Several recent innovations or capabilities under development provide some of the necessary ingredients for an end-to-end, all-hazards warning system that fully exploits geographical information:
• The Common Alerting Protocol (CAP) standard for formatting alerts includes geographical locations by Federal Information Processing System (FIPS) code or vertices of polygons to define affected regions along with information about the source and nature of the alert and the action to be taken.
• Cellular phones and other mobile devices “know” where they are located (at a minimum using mandated E911 location capabilities and, increasingly, using embedded Global Positioning System (GPS) receivers and other location information such as nearby wireless access [Wi-Fi] sites) and increasingly possess considerable processing power, high-resolution displays, and the like. More generally, computing devices, such as laptops, desktops, and cable set top boxes, either can establish their location or can easily be outfitted to determine such information using one or more of the approaches listed above. Wired devices can also use knowledge about the physical location of the networks to which they are attached to establish their location. Applications either built in or installed on these devices can be used to receive and present targeted alerts and warnings. Importantly, even if the systems designed to transmit alerts/ warnings cannot precisely send messages only to the desired set of recipients, the receiving device can use knowledge of its location, together with
geographical information coded in the message, to deliver messages only to someone at the specified location.
• Tools for geotargeting at various resolutions are becoming increasingly available, and these have been adopted by the advertising industry. The alerting community may be able to adopt or adapt capabilities being developed and used for advertising.
Much of the second day of the workshop focused on new and emerging technologies and tools for determining location and disseminating geotargeted alerts and warnings.
Although discussion at the workshop tended to focus on new technologies, particularly mobile devices, several presentations examined how older technologies can be used in ways that provide enhanced geotargeting capabilities. Rick Wimberly, Galain Solutions, examined reverse-dialing alerts; John Kean, NPR Labs, discussed innovations in radio broadcast; Bruce Thomas, Midland Radio Corporation, examined weather radios; and Ron Boyer, Boyer Broadband, discussed alerting over cable television systems.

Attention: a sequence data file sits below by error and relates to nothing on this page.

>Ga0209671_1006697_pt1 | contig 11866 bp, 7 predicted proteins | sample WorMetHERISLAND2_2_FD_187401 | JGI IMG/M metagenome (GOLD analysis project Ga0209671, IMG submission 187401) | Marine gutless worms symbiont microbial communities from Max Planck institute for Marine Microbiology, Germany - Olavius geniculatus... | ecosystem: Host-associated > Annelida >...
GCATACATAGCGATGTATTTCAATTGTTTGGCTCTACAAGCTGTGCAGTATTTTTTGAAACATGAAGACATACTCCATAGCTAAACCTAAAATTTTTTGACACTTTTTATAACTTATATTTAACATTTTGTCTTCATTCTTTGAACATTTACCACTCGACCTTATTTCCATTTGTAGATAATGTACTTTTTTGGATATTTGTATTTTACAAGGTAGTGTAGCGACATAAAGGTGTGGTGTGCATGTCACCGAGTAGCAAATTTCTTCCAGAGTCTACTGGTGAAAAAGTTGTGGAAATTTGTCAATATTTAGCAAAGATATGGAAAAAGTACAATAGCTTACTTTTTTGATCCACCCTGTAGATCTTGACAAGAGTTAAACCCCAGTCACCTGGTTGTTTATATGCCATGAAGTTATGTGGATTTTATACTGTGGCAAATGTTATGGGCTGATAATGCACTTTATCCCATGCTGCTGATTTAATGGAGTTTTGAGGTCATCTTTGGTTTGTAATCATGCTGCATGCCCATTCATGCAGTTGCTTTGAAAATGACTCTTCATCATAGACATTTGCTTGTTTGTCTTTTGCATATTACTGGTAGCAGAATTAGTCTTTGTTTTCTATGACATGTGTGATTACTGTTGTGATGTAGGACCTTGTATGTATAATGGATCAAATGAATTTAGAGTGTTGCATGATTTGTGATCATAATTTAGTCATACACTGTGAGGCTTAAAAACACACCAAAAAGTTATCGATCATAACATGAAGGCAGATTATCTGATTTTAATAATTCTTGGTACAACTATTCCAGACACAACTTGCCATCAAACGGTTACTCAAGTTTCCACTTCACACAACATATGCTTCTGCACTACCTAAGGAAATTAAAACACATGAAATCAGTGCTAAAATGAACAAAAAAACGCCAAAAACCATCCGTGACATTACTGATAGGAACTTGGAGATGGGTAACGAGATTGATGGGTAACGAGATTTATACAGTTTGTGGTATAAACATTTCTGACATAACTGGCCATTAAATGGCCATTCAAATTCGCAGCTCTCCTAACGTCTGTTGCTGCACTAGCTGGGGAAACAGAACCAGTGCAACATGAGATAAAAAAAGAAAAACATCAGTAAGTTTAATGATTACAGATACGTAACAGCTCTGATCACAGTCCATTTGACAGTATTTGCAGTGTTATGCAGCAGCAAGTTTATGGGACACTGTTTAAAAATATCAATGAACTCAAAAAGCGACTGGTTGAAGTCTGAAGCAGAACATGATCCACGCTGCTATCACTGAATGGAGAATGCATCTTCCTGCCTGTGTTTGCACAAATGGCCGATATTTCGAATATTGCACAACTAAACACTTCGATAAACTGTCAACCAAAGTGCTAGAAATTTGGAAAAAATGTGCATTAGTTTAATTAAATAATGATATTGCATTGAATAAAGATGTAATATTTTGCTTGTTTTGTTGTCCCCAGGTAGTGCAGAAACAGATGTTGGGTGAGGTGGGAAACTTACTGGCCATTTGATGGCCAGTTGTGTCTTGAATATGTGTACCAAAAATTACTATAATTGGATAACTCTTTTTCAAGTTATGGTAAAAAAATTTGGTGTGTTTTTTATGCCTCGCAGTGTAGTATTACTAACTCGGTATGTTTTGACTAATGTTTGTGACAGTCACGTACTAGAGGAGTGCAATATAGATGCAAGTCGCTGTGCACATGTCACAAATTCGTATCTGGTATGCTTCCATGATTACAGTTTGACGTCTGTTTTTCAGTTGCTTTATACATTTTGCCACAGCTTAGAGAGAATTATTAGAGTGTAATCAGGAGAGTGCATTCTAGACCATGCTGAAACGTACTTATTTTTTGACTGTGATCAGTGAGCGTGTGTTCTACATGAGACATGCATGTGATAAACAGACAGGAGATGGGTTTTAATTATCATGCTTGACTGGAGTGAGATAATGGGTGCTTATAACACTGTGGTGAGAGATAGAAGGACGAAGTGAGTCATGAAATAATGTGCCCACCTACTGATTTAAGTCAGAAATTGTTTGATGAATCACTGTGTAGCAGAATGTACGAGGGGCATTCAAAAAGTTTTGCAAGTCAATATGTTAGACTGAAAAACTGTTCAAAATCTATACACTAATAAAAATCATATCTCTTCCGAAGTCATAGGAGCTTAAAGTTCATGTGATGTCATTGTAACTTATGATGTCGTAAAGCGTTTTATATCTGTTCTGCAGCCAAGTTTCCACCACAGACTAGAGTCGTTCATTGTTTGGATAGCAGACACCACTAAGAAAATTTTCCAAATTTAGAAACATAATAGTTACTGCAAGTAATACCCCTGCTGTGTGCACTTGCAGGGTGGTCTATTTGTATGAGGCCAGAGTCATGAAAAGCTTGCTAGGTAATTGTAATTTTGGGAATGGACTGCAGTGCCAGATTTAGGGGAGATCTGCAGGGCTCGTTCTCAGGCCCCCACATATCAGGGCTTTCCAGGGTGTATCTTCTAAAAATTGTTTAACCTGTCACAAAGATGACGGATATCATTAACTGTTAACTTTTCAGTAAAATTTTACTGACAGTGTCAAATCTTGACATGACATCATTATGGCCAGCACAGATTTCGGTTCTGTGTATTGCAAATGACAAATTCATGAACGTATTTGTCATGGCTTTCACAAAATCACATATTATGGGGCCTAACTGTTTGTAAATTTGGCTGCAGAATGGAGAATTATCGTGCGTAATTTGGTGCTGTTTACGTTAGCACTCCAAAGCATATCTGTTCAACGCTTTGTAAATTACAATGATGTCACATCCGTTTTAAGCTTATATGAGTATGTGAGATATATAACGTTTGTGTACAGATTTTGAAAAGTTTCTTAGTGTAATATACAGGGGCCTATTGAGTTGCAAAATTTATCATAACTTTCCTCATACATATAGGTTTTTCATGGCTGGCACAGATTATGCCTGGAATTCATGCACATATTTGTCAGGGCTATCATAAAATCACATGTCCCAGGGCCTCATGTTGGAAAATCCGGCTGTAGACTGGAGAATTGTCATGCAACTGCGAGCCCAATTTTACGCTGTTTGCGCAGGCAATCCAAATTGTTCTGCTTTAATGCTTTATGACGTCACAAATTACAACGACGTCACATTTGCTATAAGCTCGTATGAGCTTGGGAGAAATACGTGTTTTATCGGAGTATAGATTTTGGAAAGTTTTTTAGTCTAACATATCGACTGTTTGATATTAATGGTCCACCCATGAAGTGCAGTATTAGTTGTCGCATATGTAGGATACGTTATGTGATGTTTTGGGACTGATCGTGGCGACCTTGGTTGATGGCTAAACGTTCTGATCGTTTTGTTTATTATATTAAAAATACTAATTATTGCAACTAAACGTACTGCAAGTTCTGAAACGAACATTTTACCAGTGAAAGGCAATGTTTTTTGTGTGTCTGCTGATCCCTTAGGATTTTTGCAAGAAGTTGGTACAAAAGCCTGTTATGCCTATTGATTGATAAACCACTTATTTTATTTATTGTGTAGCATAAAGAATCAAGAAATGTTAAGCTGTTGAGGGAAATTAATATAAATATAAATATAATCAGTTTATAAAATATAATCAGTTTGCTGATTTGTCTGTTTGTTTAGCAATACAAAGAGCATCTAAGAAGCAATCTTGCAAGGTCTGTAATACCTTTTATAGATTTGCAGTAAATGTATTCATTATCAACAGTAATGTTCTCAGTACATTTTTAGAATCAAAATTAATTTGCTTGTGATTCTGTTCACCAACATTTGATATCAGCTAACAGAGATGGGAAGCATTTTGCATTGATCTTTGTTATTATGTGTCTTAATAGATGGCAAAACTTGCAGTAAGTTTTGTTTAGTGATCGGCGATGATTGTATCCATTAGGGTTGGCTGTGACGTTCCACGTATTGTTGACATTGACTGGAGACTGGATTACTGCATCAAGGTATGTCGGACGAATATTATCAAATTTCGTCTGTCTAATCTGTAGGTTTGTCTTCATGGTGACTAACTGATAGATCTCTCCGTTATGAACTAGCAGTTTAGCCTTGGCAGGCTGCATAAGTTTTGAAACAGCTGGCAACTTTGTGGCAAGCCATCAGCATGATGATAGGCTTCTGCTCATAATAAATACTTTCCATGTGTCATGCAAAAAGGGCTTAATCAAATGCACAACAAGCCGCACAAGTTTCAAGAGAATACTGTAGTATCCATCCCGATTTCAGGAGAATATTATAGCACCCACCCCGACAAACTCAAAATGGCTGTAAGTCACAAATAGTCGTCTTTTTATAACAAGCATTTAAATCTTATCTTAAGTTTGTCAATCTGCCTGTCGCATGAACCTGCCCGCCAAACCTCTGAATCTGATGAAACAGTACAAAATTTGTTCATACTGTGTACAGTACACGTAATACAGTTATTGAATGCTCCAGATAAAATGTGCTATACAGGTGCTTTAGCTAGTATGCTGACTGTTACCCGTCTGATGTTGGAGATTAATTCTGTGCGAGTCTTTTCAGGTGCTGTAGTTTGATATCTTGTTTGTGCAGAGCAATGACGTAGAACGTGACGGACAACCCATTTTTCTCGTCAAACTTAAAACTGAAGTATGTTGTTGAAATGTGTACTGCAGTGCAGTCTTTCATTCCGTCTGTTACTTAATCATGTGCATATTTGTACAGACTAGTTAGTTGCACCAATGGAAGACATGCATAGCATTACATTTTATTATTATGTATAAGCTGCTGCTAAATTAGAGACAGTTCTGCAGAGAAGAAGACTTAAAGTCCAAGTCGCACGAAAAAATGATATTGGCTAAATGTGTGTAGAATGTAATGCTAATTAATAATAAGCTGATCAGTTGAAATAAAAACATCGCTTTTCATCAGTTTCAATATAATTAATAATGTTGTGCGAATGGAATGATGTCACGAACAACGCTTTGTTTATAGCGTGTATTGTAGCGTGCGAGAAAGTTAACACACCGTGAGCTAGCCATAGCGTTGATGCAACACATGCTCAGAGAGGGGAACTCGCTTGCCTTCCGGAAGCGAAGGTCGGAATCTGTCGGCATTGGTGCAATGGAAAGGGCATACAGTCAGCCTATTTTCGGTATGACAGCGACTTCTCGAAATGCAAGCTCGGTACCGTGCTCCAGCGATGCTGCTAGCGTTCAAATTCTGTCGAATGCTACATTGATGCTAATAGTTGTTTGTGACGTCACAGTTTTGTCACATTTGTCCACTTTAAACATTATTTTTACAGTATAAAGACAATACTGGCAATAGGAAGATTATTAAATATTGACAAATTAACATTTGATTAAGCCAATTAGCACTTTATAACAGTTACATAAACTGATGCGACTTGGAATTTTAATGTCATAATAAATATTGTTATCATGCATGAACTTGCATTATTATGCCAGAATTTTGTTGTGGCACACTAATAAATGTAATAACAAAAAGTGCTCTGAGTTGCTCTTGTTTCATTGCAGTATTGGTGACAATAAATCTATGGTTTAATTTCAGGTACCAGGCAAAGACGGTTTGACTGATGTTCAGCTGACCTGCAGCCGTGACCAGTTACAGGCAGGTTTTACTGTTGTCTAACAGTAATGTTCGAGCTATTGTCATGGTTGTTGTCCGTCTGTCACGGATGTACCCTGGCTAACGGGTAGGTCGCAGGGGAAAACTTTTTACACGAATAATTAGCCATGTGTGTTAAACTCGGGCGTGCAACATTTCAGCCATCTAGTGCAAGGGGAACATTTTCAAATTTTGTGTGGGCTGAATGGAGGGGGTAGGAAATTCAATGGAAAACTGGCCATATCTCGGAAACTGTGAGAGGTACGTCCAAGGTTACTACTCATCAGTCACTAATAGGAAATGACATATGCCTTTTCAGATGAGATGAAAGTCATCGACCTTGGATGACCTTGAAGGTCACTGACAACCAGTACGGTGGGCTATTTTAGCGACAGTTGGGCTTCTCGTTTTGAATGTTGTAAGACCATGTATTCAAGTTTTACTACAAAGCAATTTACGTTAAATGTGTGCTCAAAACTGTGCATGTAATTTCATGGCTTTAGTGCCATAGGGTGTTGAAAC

Reverse-dialing alerts allow for officials to auto-dial landlines, or mobile numbers of registered users, within a certain area and play a prerecorded alert. As noted by workshop participant Ken Rudnicki, City of Fairfax, Virginia, reverse-dialing systems are currently one of the better tools emergency managers have to provide geotargeted alerting. However, the system still has several challenges.1 The challenges, as discussed by Rick Wimberly, include the following:
• When large sets of numbers are dialed, this can overwhelm local phone switches and cause calls to be dropped.
• The significant decrease in the number of households with landlines reduces the reach of these systems. Reverse-dialing systems can
1 In a 2012 article, Rick Wimberly examined the shortcoming of these systems during the 2012 Colorado wildfire where approximately 25,000 of the 118,000 reverse-dialing alerts were not delivered. See R. Wimberly, Flawed delivery: Do alert notifications fail to live up to expectations, Emergency Management Magazine 5(7):22-35, 2012.
reach mobile devices, but this requires subscribers to register their phone numbers. Despite communities aggressively encouraging people to register, registration rates for mobile subscribers across the country are still well below 10 percent.
• Reverse-dialing systems are not particularly effective at delivering messages to those with disabilities.
• Reverse-dialing systems are expensive, and local jurisdictions may not be in a position to purchase or modernize a system.
Radio Broadcast Technologies
NPR Labs, a small, self-supported broadcast technology research and development outfit operated by National Public Radio, is currently examining the use of two new technologies that may benefit alerting: broadcast repeaters and the use of the radio broadcast system (RBDS).